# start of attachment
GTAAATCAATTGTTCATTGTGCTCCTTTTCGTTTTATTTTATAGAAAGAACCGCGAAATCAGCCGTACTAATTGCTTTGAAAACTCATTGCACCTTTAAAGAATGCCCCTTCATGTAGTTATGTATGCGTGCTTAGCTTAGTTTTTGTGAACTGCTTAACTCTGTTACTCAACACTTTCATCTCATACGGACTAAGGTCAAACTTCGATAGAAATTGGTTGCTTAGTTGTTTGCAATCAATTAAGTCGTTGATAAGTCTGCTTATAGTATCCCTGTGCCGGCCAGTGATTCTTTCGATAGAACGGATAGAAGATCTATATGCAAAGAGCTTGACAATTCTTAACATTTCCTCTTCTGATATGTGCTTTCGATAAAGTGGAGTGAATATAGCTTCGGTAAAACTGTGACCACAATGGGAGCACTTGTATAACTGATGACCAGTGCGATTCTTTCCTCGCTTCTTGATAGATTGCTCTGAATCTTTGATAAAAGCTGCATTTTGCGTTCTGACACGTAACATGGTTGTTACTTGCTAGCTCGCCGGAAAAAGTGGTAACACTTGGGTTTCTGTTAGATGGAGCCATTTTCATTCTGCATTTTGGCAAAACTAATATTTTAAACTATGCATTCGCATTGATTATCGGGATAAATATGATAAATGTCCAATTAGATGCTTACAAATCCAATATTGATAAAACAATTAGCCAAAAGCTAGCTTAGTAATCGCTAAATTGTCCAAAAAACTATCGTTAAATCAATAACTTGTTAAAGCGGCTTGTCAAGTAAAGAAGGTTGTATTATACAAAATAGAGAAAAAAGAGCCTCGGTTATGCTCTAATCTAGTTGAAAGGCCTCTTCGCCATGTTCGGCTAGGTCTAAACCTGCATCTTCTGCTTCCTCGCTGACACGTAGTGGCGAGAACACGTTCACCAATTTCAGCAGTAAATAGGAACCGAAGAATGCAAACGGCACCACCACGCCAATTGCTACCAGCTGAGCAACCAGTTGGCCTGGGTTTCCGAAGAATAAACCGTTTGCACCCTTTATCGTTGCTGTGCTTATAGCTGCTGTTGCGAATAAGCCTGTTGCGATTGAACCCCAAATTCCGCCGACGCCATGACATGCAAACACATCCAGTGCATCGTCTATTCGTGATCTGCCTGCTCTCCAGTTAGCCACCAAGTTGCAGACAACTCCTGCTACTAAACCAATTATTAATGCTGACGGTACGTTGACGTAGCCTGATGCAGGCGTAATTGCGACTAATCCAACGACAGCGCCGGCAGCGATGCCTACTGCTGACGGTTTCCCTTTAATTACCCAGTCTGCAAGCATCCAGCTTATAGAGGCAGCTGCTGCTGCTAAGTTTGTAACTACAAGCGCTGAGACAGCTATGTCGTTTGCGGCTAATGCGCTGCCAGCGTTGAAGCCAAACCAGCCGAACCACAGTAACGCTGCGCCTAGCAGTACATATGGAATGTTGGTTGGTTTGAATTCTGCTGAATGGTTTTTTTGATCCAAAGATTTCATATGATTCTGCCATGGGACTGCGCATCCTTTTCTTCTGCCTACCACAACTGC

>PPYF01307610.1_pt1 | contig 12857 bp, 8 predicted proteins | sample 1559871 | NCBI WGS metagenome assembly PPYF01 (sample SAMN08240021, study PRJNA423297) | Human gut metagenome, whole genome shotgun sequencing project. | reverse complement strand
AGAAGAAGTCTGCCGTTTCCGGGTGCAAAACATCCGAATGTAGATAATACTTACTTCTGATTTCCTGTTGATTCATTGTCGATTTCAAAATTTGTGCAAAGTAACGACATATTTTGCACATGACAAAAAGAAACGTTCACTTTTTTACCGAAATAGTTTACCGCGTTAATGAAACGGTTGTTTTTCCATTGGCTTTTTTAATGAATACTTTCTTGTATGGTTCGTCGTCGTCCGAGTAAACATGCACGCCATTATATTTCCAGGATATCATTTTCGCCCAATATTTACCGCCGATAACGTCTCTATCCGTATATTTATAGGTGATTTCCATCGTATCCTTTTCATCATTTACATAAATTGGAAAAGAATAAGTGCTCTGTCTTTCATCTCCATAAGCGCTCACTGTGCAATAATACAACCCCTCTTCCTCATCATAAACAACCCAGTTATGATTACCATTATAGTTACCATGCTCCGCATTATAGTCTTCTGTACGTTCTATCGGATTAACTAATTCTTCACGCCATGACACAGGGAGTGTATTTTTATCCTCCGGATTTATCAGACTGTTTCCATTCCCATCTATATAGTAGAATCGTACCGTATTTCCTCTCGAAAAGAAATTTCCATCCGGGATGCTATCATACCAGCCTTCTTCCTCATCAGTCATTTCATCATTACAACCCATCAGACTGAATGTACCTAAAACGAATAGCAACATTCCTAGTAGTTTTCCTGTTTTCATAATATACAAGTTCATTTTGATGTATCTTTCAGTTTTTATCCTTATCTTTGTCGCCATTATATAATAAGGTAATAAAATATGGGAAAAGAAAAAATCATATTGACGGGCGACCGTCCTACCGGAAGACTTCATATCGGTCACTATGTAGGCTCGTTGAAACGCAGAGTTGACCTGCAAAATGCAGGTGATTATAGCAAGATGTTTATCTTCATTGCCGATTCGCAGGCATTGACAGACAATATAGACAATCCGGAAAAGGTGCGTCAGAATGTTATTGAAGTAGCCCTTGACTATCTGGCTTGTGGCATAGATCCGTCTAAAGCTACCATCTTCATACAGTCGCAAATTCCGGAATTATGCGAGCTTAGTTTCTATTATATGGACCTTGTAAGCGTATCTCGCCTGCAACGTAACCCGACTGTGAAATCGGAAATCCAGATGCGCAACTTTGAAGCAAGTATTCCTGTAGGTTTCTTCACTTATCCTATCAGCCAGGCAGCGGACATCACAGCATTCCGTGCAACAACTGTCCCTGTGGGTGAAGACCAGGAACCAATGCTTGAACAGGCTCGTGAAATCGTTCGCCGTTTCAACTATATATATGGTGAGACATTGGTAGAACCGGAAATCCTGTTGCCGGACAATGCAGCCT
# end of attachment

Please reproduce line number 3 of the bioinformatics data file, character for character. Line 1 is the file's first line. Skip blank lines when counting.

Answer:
AGAAGAAGTCTGCCGTTTCCGGGTGCAAAACATCCGAATGTAGATAATACTTACTTCTGATTTCCTGTTGATTCATTGTCGATTTCAAAATTTGTGCAAAGTAACGACATATTTTGCACATGACAAAAAGAAACGTTCACTTTTTTACCGAAATAGTTTACCGCGTTAATGAAACGGTTGTTTTTCCATTGGCTTTTTTAATGAATACTTTCTTGTATGGTTCGTCGTCGTCCGAGTAAACATGCACGCCATTATATTTCCAGGATATCATTTTCGCCCAATATTTACCGCCGATAACGTCTCTATCCGTATATTTATAGGTGATTTCCATCGTATCCTTTTCATCATTTACATAAATTGGAAAAGAATAAGTGCTCTGTCTTTCATCTCCATAAGCGCTCACTGTGCAATAATACAACCCCTCTTCCTCATCATAAACAACCCAGTTATGATTACCATTATAGTTACCATGCTCCGCATTATAGTCTTCTGTACGTTCTATCGGATTAACTAATTCTTCACGCCATGACACAGGGAGTGTATTTTTATCCTCCGGATTTATCAGACTGTTTCCATTCCCATCTATATAGTAGAATCGTACCGTATTTCCTCTCGAAAAGAAATTTCCATCCGGGATGCTATCATACCAGCCTTCTTCCTCATCAGTCATTTCATCATTACAACCCATCAGACTGAATGTACCTAAAACGAATAGCAACATTCCTAGTAGTTTTCCTGTTTTCATAATATACAAGTTCATTTTGATGTATCTTTCAGTTTTTATCCTTATCTTTGTCGCCATTATATAATAAGGTAATAAAATATGGGAAAAGAAAAAATCATATTGACGGGCGACCGTCCTACCGGAAGACTTCATATCGGTCACTATGTAGGCTCGTTGAAACGCAGAGTTGACCTGCAAAATGCAGGTGATTATAGCAAGATGTTTATCTTCATTGCCGATTCGCAGGCATTGACAGACAATATAGACAATCCGGAAAAGGTGCGTCAGAATGTTATTGAAGTAGCCCTTGACTATCTGGCTTGTGGCATAGATCCGTCTAAAGCTACCATCTTCATACAGTCGCAAATTCCGGAATTATGCGAGCTTAGTTTCTATTATATGGACCTTGTAAGCGTATCTCGCCTGCAACGTAACCCGACTGTGAAATCGGAAATCCAGATGCGCAACTTTGAAGCAAGTATTCCTGTAGGTTTCTTCACTTATCCTATCAGCCAGGCAGCGGACATCACAGCATTCCGTGCAACAACTGTCCCTGTGGGTGAAGACCAGGAACCAATGCTTGAACAGGCTCGTGAAATCGTTCGCCGTTTCAACTATATATATGGTGAGACATTGGTAGAACCGGAAATCCTGTTGCCGGACAATGCAGCCT